[IMGCAP(1)]At long last the 2013 Accounting Today VAR 100 list is out and I’d like to give some viewpoints on what we’ve learned about how they got there, what makes a top accounting/ERP channel partner these days and do we really still need the term VAR?
Just a bit of background for anyone who is unfamiliar with the list: For the past decade we have been producing this annual ranking of accounting and ERP resellers –- first started by Accounting Technology magazine and ultimately Accounting Today. The goal really was, and still is, to showcase the top performers in this specific field which has changed significantly in the time we’ve been publishing it.
Those of you who are in the profession day in and out know what I’m talking about, especially those of you on the list, as it’s been your life for easily the past decade and, for most of you, 20-plus years or more. In fact, if any of you reading this still think the profession hasn’t changed that much over the past decade, take a look at our first report.
To be fair, a rankings list doesn’t necessarily tell the whole story, but it does give a nice introduction to a conversation -– one I’d like to start, or continue.
The biggest way I’ve seen being an accounting/ERP VAR change is in how you all have had to deal with publishers. Many of you claim reductions in margins and that the business is not just about selling licenses any more or even the same products you’ve carried for 20-odd years. This is why we’ve titled the latest report Filling the Toolbox as a nod to the increasing amount of products and -- more importantly -- services that VARs are offering.
It should also be noted that in a very short amount of time, the most popular addition from a product perspective has been cloud-based products. Regardless of what your viewpoint on what the cloud or a cloud product actually is, these vendors believe they have it and a growing number of VARs want it.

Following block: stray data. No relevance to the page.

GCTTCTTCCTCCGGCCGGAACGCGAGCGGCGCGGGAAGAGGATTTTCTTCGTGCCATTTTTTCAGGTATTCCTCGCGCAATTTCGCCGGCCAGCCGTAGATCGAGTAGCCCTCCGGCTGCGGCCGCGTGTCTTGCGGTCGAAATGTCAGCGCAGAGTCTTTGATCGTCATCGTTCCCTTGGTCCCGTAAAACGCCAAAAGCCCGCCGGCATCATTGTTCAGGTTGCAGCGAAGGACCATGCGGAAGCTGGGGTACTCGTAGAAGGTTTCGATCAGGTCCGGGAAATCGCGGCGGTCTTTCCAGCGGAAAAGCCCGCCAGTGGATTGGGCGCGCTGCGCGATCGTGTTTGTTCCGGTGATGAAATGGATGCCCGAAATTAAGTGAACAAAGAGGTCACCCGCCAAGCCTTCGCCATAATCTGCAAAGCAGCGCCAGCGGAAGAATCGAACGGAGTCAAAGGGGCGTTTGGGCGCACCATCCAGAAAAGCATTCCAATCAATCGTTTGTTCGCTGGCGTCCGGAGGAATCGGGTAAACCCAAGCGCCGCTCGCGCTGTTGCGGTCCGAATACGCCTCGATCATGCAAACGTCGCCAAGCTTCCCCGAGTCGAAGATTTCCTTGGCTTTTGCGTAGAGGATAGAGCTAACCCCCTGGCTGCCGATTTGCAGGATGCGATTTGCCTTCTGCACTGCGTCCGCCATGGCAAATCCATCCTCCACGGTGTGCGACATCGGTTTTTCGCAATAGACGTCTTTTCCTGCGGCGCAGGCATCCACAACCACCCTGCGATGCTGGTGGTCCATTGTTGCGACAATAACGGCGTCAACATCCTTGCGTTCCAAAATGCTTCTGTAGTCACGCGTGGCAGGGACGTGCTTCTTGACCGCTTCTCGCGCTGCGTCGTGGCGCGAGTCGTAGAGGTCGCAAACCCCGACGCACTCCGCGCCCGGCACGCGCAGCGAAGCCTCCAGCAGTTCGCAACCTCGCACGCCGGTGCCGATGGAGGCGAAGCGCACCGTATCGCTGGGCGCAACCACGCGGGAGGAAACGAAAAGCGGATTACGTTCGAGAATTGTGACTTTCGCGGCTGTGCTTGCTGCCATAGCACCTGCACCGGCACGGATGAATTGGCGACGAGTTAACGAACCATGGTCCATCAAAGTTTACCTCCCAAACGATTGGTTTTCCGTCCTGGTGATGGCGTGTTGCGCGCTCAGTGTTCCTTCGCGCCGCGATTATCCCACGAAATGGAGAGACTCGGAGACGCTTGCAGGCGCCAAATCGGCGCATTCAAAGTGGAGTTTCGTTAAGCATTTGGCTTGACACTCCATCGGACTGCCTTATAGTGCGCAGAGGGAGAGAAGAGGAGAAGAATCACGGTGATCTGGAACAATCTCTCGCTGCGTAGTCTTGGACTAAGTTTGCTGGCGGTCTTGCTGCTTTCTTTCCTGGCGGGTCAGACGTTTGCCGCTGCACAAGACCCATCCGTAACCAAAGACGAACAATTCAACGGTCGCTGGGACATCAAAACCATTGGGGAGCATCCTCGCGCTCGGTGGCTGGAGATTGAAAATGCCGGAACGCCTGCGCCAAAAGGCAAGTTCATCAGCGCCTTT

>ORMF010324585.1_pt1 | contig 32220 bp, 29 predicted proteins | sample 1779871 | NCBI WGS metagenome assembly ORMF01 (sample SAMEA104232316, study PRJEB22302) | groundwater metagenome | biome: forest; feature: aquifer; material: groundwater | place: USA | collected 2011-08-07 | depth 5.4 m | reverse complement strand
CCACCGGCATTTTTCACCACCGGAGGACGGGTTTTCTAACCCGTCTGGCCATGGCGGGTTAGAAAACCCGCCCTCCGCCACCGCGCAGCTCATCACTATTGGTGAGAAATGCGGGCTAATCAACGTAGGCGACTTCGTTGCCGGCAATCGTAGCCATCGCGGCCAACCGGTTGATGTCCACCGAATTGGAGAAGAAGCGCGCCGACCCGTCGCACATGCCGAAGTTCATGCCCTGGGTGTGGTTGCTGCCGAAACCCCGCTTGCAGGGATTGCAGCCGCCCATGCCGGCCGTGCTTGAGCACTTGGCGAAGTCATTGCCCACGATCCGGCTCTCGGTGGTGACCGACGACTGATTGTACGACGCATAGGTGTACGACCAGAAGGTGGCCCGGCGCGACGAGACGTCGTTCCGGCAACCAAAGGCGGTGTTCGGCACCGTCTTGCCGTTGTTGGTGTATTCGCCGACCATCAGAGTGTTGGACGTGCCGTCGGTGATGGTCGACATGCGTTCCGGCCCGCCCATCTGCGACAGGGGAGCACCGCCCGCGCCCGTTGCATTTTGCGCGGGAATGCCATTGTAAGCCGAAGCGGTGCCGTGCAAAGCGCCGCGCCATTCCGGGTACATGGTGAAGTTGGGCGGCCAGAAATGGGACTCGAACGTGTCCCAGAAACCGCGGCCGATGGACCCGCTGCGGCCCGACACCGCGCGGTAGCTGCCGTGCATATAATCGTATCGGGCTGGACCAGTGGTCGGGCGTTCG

Specifically, as recently as 2010 only five of the resellers ranked in the VAR 100 carried cloud accounting/ERP products, while the 2013 list had 42 with more on the way as several only signed on in the past several months and chose not to list them.
So what does this mean? Is it that VARs are simply tired of waiting for the publishers they’ve been with for a couple of decades or more to come out with a true cloud offering? Is enough of their client base asking for these products now or do they just want to be ready for the future?
I think the answer is all of the above, and then some. It’s not that having a cloud product is the answer, but it’s an option and these days –- and going forward -– that’s what reseller partners need.
Even the “traditional” publishers in this space are almost universally saying that they want to provide their customers with more choice, and as such, so are the VARs.
The channel/publisher relationship is still viable and important, that much has not changed, but there is a general consensus among the VAR 100 that they have to start doing more on their own -- in marketing, in product representation, and in service.
One thing I didn’t really note in my initial write up that I’d like to point out was that most of the VAR 100 that did add more products or services saw higher revenue increases than those who were still seeing some residual economic difficulties or did not add anything. In fact, there were a handful that saw a bit of a revenue dip from a year ago -- none of them added to their product or service offerings. Just saying.
Now, to the topic of the VAR moniker. This is something that’s been on my mind lately and since we do a monthly Q&A I thought I would ask reseller veteran Terry Petrzelka about how much longer he thought the term VAR -- as it relates to accounting and ERP partners -- would last and what, instead, should replace it? I think he kind of nailed it.
In his view, it was a term he “always hated.” He went on to say that “the channel partner of the future for those that make the transition to the new norm will be known as a ‘solution provider’ or a ‘solutions partner,’ where the partner brings the technology skills, expertise, and methods and couples this with the industry knowledge, experience and acumen to truly become a client’s ‘trusted advisor’ as a ‘solution provider’ or ‘solutions partner.’”
Anecdotally I’ve spoken to many resellers in this space and I’ve also brought up the idea as well and it seems many of you don’t even consider yourselves VARs any longer, but more service providers, consultants, trusted advisors and the like.
Perhaps there should be a contest or informal wager on what the new term should be?
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